My name is Bryan Ness and I am a professor of biology. That is only a part of who I am, though. I was also born with a very visible birth defect that has caused both of my hands and feet to be deformed. The cause of these defects is a congenital defect called amniotic band syndrome. As a result both of my hands have shorter, misshapen fingers, with only four fingers on my left hand. It also caused my left ankle to be fused, caused the skin and circulation on my left foot to be impaired, and left me with just three toes on my right foot. These defects meant that I had to adapt in unique ways from a very young age to do the things that come so easily to other kids. It also meant that I was visibly different from other children, which frequently led to ostracism and bullying.
I am also a survivor of childhood sexual abuse. I was sexually assaulted periodically throughout my childhood from the age of 8 and throughout my adolescent and teen years by an adult male friend of my family. He was a person my parents thought they could trust, and I never could figure out how to make my perpetrator stop the continuing sexual abuse. I never told anyone what had happened to me until I was in my 30s, and even then only anonymously in an online support group. Eventually I entered psychotherapy and have made much progress in healing from this early trauma. I also found out later that, as I had feared, my sister was sexually assaulted on a regular basis by the same man.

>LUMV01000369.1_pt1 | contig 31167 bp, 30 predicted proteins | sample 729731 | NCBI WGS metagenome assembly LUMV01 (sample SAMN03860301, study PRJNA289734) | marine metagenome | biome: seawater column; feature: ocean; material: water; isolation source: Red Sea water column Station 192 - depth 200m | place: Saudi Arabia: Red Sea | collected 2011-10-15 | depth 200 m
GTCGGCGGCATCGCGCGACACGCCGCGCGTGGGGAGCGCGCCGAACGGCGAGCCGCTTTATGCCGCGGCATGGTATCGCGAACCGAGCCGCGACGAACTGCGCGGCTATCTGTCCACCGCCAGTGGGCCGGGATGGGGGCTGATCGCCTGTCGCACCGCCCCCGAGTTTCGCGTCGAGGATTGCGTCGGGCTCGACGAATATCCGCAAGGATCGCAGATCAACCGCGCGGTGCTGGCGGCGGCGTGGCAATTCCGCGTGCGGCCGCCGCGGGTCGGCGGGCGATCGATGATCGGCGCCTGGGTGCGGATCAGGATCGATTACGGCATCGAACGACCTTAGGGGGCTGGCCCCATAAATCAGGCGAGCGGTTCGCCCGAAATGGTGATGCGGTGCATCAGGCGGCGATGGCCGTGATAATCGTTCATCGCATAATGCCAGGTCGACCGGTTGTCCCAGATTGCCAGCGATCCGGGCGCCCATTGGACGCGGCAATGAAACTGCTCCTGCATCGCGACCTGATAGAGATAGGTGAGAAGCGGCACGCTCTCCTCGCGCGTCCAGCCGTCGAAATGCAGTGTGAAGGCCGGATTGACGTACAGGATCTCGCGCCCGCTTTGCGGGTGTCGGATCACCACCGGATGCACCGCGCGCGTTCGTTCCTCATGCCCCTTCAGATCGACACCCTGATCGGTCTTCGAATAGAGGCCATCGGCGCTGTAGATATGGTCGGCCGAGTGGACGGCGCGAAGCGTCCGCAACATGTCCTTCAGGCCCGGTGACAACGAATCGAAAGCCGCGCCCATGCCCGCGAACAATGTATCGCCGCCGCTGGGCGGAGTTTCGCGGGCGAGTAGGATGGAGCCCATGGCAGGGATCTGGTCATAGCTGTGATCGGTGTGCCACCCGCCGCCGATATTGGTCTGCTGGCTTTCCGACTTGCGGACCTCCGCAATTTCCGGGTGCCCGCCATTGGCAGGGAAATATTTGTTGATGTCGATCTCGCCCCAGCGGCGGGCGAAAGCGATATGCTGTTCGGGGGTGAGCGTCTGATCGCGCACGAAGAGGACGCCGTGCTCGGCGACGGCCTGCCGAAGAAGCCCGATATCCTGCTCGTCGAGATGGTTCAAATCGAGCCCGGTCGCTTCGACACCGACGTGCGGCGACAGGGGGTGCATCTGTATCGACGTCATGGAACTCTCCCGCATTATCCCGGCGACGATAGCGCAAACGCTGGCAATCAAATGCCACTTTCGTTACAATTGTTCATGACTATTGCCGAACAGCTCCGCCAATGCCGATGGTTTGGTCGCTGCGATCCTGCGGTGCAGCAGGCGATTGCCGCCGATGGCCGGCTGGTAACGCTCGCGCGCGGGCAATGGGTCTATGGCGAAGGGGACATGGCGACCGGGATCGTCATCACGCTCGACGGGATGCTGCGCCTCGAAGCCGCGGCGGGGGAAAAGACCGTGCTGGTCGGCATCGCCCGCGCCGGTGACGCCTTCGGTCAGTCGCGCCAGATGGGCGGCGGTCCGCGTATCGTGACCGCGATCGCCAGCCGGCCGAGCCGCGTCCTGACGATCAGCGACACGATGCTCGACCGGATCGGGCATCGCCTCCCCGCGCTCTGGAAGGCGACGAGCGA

It is my hope that this blog will be a place where others who have experienced similar things in their lives will find comfort and support as I share some of my struggles and the things I have learned along the way. I have called the blog “Nubs of Wisdom” as a way of reclaiming a derogatory name I was called in grade school by other students. I was frequently teased and bullied with the name “Nubs” because of my shortened and deformed fingers. It took me many years to even be able to acknowledge the name, and now I want to recontextualize it. “Nubs” implies something that is small or less than the usual size. I hope my little tidbits, my “nubs,” of what I hope are wisdom will occasionally be found by others to be inspiring. I hope my “Nubs of Wisdom” will inspire others, who like me, have been through long nights of adversity. May you know and realize you are not alone. Others have travelled this path before you and have survived, and even thrived.